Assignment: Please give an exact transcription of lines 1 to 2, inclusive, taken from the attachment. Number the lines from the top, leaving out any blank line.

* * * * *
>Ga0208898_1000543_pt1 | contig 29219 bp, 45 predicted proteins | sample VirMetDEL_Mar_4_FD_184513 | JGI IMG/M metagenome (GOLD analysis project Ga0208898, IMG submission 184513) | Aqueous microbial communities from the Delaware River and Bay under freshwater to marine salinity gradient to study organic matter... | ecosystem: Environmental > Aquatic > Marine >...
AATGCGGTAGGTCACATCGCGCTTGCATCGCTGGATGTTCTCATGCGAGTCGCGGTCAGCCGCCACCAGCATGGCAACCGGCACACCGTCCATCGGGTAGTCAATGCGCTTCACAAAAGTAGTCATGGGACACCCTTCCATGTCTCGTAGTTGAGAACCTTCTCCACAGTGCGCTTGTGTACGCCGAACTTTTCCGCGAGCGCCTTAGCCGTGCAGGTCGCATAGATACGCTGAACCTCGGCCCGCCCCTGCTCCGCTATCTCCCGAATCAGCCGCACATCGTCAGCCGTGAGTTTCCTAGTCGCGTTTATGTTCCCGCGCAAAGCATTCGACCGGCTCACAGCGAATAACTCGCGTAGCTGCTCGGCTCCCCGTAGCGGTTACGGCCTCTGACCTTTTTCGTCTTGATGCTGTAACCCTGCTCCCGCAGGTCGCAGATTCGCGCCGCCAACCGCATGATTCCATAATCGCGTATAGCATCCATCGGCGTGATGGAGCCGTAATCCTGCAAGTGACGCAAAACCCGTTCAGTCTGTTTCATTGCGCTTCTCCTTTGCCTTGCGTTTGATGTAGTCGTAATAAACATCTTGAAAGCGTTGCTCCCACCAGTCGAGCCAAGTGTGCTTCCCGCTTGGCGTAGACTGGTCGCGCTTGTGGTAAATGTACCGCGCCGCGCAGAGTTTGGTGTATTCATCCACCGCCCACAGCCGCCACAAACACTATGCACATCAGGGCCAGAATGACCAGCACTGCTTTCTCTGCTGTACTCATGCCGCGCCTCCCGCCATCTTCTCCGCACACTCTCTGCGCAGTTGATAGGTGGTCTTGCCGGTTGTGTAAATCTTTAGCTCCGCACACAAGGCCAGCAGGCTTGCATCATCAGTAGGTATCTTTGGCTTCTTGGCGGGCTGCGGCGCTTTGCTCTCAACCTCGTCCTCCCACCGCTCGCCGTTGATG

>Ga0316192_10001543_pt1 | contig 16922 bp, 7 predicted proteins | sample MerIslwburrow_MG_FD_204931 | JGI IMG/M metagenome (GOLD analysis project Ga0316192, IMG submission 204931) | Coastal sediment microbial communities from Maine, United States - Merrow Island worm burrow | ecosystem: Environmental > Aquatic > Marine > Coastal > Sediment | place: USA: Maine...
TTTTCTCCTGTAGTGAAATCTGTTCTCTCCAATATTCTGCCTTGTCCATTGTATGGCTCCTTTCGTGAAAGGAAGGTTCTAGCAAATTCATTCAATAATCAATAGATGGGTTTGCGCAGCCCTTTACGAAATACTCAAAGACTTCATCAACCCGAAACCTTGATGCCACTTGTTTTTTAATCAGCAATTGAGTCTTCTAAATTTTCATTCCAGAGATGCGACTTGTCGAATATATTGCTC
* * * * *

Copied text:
>Ga0208898_1000543_pt1 | contig 29219 bp, 45 predicted proteins | sample VirMetDEL_Mar_4_FD_184513 | JGI IMG/M metagenome (GOLD analysis project Ga0208898, IMG submission 184513) | Aqueous microbial communities from the Delaware River and Bay under freshwater to marine salinity gradient to study organic matter... | ecosystem: Environmental > Aquatic > Marine >...
AATGCGGTAGGTCACATCGCGCTTGCATCGCTGGATGTTCTCATGCGAGTCGCGGTCAGCCGCCACCAGCATGGCAACCGGCACACCGTCCATCGGGTAGTCAATGCGCTTCACAAAAGTAGTCATGGGACACCCTTCCATGTCTCGTAGTTGAGAACCTTCTCCACAGTGCGCTTGTGTACGCCGAACTTTTCCGCGAGCGCCTTAGCCGTGCAGGTCGCATAGATACGCTGAACCTCGGCCCGCCCCTGCTCCGCTATCTCCCGAATCAGCCGCACATCGTCAGCCGTGAGTTTCCTAGTCGCGTTTATGTTCCCGCGCAAAGCATTCGACCGGCTCACAGCGAATAACTCGCGTAGCTGCTCGGCTCCCCGTAGCGGTTACGGCCTCTGACCTTTTTCGTCTTGATGCTGTAACCCTGCTCCCGCAGGTCGCAGATTCGCGCCGCCAACCGCATGATTCCATAATCGCGTATAGCATCCATCGGCGTGATGGAGCCGTAATCCTGCAAGTGACGCAAAACCCGTTCAGTCTGTTTCATTGCGCTTCTCCTTTGCCTTGCGTTTGATGTAGTCGTAATAAACATCTTGAAAGCGTTGCTCCCACCAGTCGAGCCAAGTGTGCTTCCCGCTTGGCGTAGACTGGTCGCGCTTGTGGTAAATGTACCGCGCCGCGCAGAGTTTGGTGTATTCATCCACCGCCCACAGCCGCCACAAACACTATGCACATCAGGGCCAGAATGACCAGCACTGCTTTCTCTGCTGTACTCATGCCGCGCCTCCCGCCATCTTCTCCGCACACTCTCTGCGCAGTTGATAGGTGGTCTTGCCGGTTGTGTAAATCTTTAGCTCCGCACACAAGGCCAGCAGGCTTGCATCATCAGTAGGTATCTTTGGCTTCTTGGCGGGCTGCGGCGCTTTGCTCTCAACCTCGTCCTCCCACCGCTCGCCGTTGATG